As mentioned above, the present invention relates to the copying and moving of directory virtual namespaces across virtual namespaces. Since the mechanisms such as file systems that actually do the physical copying and moving recognize physical namespaces and not virtual namespaces, the directory virtual namespaces must at some point be converted to a corresponding physical namespace. Accordingly, embodiments within the scope of the present invention includes a means or step for determining physical namespaces corresponding to virtual namespaces as hereinafter described.

FIG. 2 is a schematic table diagram of a data structure 200 that correlates virtual directories to corresponding physical namespaces. This data structure is stored in a memory such as magnetic hard disk 139, removable magnetic disk 129 or removable optical disk 131 of FIG. 1. Recall that virtual directories are directories of a virtual namespace that maps directly to a physical namespace where the mapping does not follow the directory hierarchy structure of the physical namespaces. The data structure 200 is used to perform the mapping of virtual directories of virtual namespaces to physical namespaces. The left column 201 lists the virtual namespaces of the virtual directories while the right column 202 lists the corresponding physical namespaces. Although physical directories of virtual namespaces may also be mapped to physical namespaces if desired, the data structure 200 does not perform such mapping. The determination of the physical namespace from the virtual namespace when the virtual namespace is a physical directory is described in detail with respect to FIG. 4.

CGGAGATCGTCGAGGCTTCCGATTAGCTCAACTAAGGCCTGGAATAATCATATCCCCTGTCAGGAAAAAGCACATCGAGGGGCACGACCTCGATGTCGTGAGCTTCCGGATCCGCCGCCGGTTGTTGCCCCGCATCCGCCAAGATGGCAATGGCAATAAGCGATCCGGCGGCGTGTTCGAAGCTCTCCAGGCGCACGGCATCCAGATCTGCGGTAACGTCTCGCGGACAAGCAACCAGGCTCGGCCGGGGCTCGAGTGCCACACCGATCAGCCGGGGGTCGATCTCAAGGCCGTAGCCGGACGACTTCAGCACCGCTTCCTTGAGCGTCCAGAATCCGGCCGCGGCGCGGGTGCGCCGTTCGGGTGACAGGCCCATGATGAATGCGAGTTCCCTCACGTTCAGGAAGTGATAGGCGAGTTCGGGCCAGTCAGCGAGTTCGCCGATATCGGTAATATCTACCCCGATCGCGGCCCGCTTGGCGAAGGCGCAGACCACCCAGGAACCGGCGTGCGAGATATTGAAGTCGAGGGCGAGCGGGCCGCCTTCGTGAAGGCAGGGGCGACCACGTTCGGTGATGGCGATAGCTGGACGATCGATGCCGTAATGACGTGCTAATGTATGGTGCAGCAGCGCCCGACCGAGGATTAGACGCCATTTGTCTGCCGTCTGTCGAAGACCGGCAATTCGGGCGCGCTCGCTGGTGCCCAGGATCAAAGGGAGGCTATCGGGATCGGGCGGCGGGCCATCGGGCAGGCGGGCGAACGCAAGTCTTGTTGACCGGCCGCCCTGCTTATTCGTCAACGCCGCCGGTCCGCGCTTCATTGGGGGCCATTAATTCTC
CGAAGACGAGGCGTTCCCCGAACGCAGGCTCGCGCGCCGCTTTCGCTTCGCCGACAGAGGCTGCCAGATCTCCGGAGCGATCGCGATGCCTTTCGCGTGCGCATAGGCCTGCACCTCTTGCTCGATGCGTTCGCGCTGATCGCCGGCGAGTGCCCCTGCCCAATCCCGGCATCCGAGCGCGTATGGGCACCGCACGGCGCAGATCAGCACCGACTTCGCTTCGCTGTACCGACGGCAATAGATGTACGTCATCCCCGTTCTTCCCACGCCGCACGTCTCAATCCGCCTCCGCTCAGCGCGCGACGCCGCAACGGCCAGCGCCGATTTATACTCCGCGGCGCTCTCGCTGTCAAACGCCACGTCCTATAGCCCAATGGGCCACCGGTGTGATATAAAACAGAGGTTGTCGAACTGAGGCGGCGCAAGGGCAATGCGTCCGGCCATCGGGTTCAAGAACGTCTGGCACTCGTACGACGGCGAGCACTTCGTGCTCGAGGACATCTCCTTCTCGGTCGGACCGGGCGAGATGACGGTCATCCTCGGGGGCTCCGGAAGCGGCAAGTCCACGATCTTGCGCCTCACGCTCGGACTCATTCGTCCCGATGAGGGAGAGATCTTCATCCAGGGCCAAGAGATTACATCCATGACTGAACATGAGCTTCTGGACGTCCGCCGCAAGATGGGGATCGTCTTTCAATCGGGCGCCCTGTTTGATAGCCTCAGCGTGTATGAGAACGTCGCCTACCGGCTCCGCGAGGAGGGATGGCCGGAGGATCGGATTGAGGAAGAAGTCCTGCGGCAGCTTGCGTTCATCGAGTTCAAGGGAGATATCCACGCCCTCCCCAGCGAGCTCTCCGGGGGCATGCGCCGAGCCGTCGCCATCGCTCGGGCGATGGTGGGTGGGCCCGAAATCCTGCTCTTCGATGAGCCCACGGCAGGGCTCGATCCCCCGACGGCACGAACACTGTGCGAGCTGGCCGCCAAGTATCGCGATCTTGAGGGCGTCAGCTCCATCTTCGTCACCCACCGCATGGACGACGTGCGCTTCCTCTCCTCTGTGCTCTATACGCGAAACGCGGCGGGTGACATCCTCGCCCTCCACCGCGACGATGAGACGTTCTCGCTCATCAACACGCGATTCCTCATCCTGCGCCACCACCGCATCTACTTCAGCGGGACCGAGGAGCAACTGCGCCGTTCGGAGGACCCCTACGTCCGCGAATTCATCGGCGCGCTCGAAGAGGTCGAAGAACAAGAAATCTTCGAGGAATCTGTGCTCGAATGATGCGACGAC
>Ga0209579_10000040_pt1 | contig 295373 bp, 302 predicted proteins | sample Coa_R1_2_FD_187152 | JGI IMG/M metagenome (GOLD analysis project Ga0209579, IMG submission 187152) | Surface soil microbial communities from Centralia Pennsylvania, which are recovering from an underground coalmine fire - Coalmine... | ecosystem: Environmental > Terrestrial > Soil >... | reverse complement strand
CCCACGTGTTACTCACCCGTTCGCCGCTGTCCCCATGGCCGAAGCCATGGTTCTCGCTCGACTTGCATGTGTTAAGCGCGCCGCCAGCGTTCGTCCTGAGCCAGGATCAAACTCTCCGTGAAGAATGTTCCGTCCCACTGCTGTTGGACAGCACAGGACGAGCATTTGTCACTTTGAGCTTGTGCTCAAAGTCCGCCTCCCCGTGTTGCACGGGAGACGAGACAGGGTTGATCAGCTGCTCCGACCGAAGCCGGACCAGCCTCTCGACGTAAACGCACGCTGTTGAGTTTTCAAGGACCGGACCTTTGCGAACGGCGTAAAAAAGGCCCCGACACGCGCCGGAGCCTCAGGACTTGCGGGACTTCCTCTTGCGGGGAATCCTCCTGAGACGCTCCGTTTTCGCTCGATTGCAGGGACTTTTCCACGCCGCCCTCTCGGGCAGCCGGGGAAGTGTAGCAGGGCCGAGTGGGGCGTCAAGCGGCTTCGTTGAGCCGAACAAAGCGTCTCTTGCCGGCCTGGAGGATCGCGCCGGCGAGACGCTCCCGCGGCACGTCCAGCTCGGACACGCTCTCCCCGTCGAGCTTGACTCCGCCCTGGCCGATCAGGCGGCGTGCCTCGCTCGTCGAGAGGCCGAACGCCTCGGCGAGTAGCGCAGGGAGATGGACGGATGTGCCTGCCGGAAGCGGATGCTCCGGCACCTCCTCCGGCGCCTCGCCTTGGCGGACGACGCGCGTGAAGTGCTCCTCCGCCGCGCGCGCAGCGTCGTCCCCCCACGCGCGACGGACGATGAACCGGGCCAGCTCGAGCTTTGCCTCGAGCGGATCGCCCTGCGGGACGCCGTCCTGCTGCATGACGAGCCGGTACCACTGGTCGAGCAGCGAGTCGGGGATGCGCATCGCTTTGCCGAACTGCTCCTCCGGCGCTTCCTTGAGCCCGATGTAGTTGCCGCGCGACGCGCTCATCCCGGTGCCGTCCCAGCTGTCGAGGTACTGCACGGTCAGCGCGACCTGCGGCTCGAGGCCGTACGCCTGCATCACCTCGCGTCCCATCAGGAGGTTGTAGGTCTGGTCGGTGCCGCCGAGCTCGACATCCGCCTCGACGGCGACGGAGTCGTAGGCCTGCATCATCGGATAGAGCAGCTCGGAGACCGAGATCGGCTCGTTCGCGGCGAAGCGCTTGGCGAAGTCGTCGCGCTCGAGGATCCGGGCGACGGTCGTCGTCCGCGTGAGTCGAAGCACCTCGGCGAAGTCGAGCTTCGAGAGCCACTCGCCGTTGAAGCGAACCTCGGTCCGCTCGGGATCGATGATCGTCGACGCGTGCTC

FIG. 3A schematically illustrates the tree-like directory structure 301 of the example source directory virtual namespace “http://server/dir1/” 302. All the virtual directories such as the source directory virtual namespace “http://server/dir1/” 302 within the source directory structure are encased by a solid-lined box. Note that the files within each directory are not shown for clarity though each directory may indeed contain a number of files.

As seen in the first entry of the data structure 200 of FIG. 2, the virtual directory “http://server/dir1/” maps directly to the physical namespace “C:\main\directory1\”. This physical namespace “C:\main\directory1\” is shown in FIG. 3A as element 302′. Also in FIG. 3A, a dotted line 302″ drops down from the virtual directory 302 to the physical namespace 302′ and represents the direct mapping between the virtual directory 302 and the physical namespace 302′.

A similar mapping relationship is shown for the other virtual directories in FIG. 3A with virtual directories encased within a solid-lined box, with physical directories enclosed in a dashed-lined box, and with the relationship between the two represented with a dotted line connecting the two. For example, as seen in FIG. 3A, virtual namespace “http://server/dir1/subdir1/” 303 is a virtual directory which maps to the physical namespace “G:\sample\” 303′ through the direct mapping 303″ as defined in the data structure 200 of FIG. 2.

Virtual namespaces such as virtual namespace “http://server/dir1/subdir2/” 304 and “http://server/dir1/subdir3/” 305 that represent physical directories which do not directly map to a physical namespace are shown without being encased in any box. These physical directories 304 and 305 lack a direct mapping relationship as indicated by their absence in the left column 201 of the data structure 200 of FIG. 2.